Congrats Milica - Taking home the win at DAS Beaver Cross!
@clockworkted could give a clinic on how to take a handup.
Ice Weasels Cometh - 12/8/2012
What a weekend! Freezing cold winds and 2 challenging courses were on tap in Sterling and Stampede hit the ground rollin!
Sean took the top step on Day 1 in impressive fashion, breaking away from the lead group on the last lap and rollin it in for the cat 3 win. Then on Day 2, Eric managed to chase down the lead group of 3, picking off a fading Landry’s rider on the last lap to claim the 3rd pla
Dan on his way to
murder some gypsies crush the Cat 3 field.
More photos from #MRCCX here:
Look at us!
@ Sucker Brook
Talent is cheaper than table salt. What separates the talented individual from the successful one, is a lot of hard work.- Stephen King
Hard work. That pretty much sums up what cycling is. Work that is harder than anything else you’ll ever do; its mentally and physically exhausting. We’re ecstatic when things go well for us, and devastated when things go wrong. I’ve seen both ends and try really hard not to let one get the best of the other.
The past two weekends for me have been a real challenge. My season started off quite well, then I hurt my hip, then REALLY hurt my shoulder. I was down but was able to rest up and buck up. Eventually I was alright. Obsticals overcame, right? Wrong.
There was racing to be done.
Last year, as a category 4 cyclocross racer, racing was easy at times. My natural abilities were greater than some of the other riders. I already had the suffer factor, the ability to sprint, and the ability to go 40 minutes of toe-to-toe racing.
Category 3 is certainly different. Sure, I’m still fast; if not faster and I can put some nice gaps on people when allowed to put the power down but everyone is a step higher, a bit better at technical stuff than myself, and can suffer nearly as much as I can. Category 3 is nothing to scoff at.
So, when I have a tough day, its magnituded by the fact that rather than finishing 15th on a bad day, I’m finishing 20th. Or whatever. This past weekend, I was so upset with the fact that I finished 13th in a 31 finisher field I didn’t know what to do with myself. My frustration was visible to my teammates who said, “this is part of training, you stuck in there and that’s part of it. You need to learn what you’re successful at and what you are not.”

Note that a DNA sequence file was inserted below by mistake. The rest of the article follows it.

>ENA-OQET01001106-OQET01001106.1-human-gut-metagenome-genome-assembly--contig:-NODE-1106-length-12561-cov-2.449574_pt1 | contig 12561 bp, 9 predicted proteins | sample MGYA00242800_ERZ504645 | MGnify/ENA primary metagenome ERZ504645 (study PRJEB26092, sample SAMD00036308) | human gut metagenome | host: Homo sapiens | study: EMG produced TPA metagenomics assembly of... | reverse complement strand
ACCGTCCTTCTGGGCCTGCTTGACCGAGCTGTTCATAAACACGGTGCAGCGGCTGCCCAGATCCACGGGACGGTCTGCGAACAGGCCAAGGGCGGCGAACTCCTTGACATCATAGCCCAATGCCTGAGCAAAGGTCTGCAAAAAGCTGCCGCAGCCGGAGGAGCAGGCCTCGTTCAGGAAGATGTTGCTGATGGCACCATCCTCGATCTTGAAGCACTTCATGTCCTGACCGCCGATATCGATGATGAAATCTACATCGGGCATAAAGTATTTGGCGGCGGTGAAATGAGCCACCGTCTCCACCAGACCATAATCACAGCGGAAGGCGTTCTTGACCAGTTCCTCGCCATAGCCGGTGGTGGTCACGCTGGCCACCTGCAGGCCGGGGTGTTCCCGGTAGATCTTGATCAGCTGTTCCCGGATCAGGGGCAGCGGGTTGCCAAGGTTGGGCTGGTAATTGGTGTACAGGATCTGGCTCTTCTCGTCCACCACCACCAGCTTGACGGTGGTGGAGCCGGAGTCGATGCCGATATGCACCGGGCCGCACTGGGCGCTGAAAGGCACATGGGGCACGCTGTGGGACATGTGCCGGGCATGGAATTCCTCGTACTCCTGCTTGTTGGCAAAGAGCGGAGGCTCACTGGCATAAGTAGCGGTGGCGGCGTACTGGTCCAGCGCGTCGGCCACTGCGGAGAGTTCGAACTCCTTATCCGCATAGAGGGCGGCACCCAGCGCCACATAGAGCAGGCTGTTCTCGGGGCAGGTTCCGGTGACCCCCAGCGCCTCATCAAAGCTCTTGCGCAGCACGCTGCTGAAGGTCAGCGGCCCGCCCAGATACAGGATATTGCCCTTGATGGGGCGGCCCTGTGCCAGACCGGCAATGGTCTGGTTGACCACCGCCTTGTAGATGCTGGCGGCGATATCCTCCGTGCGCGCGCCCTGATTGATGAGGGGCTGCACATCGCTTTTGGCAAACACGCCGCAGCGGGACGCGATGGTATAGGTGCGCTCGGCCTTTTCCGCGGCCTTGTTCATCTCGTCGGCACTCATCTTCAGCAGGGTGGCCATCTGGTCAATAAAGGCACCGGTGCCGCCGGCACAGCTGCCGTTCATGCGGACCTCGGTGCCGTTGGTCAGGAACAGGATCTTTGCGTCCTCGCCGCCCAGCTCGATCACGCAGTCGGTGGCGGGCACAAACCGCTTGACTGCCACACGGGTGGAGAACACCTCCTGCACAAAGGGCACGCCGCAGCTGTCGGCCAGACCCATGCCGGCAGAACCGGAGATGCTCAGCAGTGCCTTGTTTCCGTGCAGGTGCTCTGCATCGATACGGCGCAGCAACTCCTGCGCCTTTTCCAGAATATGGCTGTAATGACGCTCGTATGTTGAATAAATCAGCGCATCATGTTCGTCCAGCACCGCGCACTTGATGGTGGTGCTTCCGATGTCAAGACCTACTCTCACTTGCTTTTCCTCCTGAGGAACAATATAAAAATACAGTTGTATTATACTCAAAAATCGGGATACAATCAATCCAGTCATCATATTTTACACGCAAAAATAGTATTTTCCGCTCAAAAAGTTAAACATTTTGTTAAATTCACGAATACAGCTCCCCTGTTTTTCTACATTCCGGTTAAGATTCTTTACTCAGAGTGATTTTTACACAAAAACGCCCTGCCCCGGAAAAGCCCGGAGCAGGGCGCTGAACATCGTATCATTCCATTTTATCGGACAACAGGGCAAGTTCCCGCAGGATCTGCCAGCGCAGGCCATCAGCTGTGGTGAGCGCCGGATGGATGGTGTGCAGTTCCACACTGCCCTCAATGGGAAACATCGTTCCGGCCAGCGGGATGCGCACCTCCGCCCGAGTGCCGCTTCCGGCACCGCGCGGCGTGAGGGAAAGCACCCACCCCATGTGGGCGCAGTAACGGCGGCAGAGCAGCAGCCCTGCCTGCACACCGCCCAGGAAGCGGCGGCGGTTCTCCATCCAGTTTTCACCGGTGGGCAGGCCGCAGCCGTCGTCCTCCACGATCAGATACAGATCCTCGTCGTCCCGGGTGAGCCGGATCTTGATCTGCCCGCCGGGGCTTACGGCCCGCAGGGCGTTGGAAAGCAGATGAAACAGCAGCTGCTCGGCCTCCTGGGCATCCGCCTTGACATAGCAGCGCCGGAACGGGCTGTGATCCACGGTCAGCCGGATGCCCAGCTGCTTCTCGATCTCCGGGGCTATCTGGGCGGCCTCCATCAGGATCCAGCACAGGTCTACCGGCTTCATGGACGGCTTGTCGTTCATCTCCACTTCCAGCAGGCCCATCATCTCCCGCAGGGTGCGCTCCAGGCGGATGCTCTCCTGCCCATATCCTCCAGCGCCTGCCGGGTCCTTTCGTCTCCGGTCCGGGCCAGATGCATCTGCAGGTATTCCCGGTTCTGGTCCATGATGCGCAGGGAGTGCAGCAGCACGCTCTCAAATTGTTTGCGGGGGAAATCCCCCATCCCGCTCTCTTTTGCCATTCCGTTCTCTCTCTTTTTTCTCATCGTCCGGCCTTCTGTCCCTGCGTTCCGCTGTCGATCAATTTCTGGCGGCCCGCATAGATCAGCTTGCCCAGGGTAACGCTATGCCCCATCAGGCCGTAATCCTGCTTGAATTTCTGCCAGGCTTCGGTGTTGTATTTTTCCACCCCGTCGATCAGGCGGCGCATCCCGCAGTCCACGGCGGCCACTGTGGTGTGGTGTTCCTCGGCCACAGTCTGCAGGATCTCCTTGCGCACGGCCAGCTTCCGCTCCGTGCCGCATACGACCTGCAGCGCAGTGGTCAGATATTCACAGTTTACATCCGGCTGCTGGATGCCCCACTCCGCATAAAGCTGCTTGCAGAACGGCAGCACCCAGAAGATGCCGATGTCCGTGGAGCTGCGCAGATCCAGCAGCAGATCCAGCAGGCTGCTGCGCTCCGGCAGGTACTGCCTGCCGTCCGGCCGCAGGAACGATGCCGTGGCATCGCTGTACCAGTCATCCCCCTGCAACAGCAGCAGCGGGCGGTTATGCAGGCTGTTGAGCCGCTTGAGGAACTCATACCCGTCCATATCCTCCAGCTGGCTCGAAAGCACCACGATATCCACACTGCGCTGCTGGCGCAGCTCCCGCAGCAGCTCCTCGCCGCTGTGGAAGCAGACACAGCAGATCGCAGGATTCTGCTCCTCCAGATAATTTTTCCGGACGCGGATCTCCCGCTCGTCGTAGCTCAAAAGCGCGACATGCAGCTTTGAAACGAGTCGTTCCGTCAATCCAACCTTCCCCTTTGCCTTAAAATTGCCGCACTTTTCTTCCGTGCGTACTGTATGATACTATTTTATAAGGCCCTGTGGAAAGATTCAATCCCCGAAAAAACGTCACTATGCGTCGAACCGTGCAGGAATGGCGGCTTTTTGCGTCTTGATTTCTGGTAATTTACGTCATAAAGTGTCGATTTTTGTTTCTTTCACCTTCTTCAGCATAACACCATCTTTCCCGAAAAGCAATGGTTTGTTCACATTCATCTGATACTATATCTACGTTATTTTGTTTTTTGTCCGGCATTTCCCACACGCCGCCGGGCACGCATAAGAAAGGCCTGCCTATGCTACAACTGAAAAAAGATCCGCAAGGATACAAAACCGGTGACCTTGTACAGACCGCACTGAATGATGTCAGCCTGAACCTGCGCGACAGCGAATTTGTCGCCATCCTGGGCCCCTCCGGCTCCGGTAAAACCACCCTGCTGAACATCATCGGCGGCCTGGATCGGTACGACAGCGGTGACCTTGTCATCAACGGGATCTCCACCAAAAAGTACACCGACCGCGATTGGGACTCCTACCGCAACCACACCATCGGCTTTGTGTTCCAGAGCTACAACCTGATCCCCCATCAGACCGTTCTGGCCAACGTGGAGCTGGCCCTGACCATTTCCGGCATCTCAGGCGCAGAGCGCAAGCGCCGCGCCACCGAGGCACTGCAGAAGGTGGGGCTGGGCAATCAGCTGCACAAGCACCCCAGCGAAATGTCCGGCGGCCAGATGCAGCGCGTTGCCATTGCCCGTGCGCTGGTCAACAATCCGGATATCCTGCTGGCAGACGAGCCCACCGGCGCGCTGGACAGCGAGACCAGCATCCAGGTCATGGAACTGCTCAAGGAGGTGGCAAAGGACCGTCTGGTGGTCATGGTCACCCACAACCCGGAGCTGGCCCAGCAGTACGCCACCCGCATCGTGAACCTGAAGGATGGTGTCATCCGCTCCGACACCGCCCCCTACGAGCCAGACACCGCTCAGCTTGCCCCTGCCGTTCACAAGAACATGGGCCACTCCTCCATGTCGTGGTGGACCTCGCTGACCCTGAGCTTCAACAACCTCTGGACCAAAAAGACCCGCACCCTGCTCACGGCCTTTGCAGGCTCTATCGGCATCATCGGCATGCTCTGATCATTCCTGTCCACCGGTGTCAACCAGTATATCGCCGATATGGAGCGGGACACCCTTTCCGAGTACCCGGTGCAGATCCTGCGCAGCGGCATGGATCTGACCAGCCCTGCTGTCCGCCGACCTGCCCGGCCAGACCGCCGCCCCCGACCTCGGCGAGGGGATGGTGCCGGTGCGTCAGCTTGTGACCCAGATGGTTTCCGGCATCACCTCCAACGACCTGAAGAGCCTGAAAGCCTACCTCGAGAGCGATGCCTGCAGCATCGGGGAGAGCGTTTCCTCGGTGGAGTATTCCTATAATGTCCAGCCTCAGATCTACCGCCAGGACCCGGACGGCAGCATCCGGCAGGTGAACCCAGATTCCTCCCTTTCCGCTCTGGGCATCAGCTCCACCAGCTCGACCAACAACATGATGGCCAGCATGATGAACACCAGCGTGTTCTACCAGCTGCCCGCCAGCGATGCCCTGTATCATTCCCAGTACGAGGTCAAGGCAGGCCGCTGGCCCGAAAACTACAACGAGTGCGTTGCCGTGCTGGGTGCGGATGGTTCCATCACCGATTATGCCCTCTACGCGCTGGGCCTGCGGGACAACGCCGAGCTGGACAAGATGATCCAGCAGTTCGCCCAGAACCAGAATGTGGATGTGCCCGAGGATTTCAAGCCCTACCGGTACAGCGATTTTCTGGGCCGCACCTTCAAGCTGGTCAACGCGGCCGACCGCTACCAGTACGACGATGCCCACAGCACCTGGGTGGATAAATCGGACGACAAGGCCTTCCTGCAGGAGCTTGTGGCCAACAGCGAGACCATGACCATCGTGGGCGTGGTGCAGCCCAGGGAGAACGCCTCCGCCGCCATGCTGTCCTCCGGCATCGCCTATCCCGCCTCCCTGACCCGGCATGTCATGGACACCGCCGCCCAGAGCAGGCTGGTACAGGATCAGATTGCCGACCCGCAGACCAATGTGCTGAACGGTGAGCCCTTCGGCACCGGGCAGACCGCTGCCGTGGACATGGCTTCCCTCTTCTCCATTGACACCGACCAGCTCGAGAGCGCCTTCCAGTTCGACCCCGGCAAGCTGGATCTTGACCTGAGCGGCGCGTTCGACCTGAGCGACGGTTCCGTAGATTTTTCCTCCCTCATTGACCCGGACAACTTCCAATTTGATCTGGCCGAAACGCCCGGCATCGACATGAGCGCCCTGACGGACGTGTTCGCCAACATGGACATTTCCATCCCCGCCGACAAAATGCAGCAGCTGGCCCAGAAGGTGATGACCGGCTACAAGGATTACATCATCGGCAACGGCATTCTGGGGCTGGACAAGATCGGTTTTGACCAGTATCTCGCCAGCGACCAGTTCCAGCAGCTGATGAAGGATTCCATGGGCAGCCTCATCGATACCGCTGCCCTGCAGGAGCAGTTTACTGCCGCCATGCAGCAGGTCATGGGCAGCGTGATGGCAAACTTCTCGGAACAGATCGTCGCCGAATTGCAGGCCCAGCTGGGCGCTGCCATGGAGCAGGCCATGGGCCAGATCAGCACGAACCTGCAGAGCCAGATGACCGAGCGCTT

True - I am for sure the cyclocross/road rider rather than the cyclocross/mountain biker type. Some courses are going to be all mine, some are not. I need to live with that or buy a mountain bike (probably never going to happen).
Then, Sunday, I was able to grab a top 10 in a Cat3 race and all my frustration from a month’s worth of work was gone. Sometimes, all it takes is knowing that you still have *it*.
Though, not all of us were happy with our day. Friend of STAMPEDE! Jon was frustrated saying that he didn’t have the pop he needed to close gaps and get to where he needed. I tried to console him and say it’ll come back; it’ll be there. But I know that those words fell of deaf ears. Results are the end all be all for most of us - which is sad but true.
Personally, I’ve started to find that its how you react to your hardships that makes you a stronger rider. When we started as beginners in all types of racing, we grappled with pain and overcoming that. As we progress, we encounter others who are faster, stronger, smarter than us. And we, as the individual, need to learn to cope, and find a way around that rider one way or another.
Racing can be streaky. You might have it for a weeks, and then lose it. As someone who has started to see both sides of it all I can say is; enjoy the good times because there will be bad ones. In the end, it’ll all level out.